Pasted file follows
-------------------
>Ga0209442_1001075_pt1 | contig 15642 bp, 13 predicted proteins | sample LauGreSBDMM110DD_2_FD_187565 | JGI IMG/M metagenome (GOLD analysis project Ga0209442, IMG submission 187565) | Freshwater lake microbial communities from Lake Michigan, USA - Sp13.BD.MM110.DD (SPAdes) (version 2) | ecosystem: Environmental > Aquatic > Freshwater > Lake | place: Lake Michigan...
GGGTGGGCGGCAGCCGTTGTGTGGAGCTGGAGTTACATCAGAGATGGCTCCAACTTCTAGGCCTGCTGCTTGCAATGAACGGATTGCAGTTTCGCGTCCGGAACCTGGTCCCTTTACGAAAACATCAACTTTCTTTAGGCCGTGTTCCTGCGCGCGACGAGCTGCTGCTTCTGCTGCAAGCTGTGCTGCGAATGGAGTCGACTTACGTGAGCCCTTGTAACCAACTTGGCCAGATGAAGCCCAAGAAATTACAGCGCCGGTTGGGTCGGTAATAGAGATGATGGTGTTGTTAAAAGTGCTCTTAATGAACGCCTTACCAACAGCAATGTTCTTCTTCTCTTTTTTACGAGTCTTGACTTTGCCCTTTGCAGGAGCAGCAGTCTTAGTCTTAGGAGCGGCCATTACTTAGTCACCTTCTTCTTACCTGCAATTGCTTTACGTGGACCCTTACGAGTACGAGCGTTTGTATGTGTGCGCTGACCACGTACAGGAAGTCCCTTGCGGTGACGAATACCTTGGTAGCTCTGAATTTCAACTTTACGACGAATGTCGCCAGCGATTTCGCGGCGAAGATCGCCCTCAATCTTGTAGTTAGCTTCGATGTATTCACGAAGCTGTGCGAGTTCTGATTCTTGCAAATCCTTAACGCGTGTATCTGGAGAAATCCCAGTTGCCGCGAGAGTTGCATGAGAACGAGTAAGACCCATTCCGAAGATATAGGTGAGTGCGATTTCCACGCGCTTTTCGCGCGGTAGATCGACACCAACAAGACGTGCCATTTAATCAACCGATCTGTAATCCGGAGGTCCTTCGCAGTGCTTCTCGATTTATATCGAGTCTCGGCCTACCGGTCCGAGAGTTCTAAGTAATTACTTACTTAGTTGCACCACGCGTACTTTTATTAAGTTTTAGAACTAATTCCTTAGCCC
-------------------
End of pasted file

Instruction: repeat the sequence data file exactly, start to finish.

>Ga0209442_1001075_pt1 | contig 15642 bp, 13 predicted proteins | sample LauGreSBDMM110DD_2_FD_187565 | JGI IMG/M metagenome (GOLD analysis project Ga0209442, IMG submission 187565) | Freshwater lake microbial communities from Lake Michigan, USA - Sp13.BD.MM110.DD (SPAdes) (version 2) | ecosystem: Environmental > Aquatic > Freshwater > Lake | place: Lake Michigan...
GGGTGGGCGGCAGCCGTTGTGTGGAGCTGGAGTTACATCAGAGATGGCTCCAACTTCTAGGCCTGCTGCTTGCAATGAACGGATTGCAGTTTCGCGTCCGGAACCTGGTCCCTTTACGAAAACATCAACTTTCTTTAGGCCGTGTTCCTGCGCGCGACGAGCTGCTGCTTCTGCTGCAAGCTGTGCTGCGAATGGAGTCGACTTACGTGAGCCCTTGTAACCAACTTGGCCAGATGAAGCCCAAGAAATTACAGCGCCGGTTGGGTCGGTAATAGAGATGATGGTGTTGTTAAAAGTGCTCTTAATGAACGCCTTACCAACAGCAATGTTCTTCTTCTCTTTTTTACGAGTCTTGACTTTGCCCTTTGCAGGAGCAGCAGTCTTAGTCTTAGGAGCGGCCATTACTTAGTCACCTTCTTCTTACCTGCAATTGCTTTACGTGGACCCTTACGAGTACGAGCGTTTGTATGTGTGCGCTGACCACGTACAGGAAGTCCCTTGCGGTGACGAATACCTTGGTAGCTCTGAATTTCAACTTTACGACGAATGTCGCCAGCGATTTCGCGGCGAAGATCGCCCTCAATCTTGTAGTTAGCTTCGATGTATTCACGAAGCTGTGCGAGTTCTGATTCTTGCAAATCCTTAACGCGTGTATCTGGAGAAATCCCAGTTGCCGCGAGAGTTGCATGAGAACGAGTAAGACCCATTCCGAAGATATAGGTGAGTGCGATTTCCACGCGCTTTTCGCGCGGTAGATCGACACCAACAAGACGTGCCATTTAATCAACCGATCTGTAATCCGGAGGTCCTTCGCAGTGCTTCTCGATTTATATCGAGTCTCGGCCTACCGGTCCGAGAGTTCTAAGTAATTACTTACTTAGTTGCACCACGCGTACTTTTATTAAGTTTTAGAACTAATTCCTTAGCCC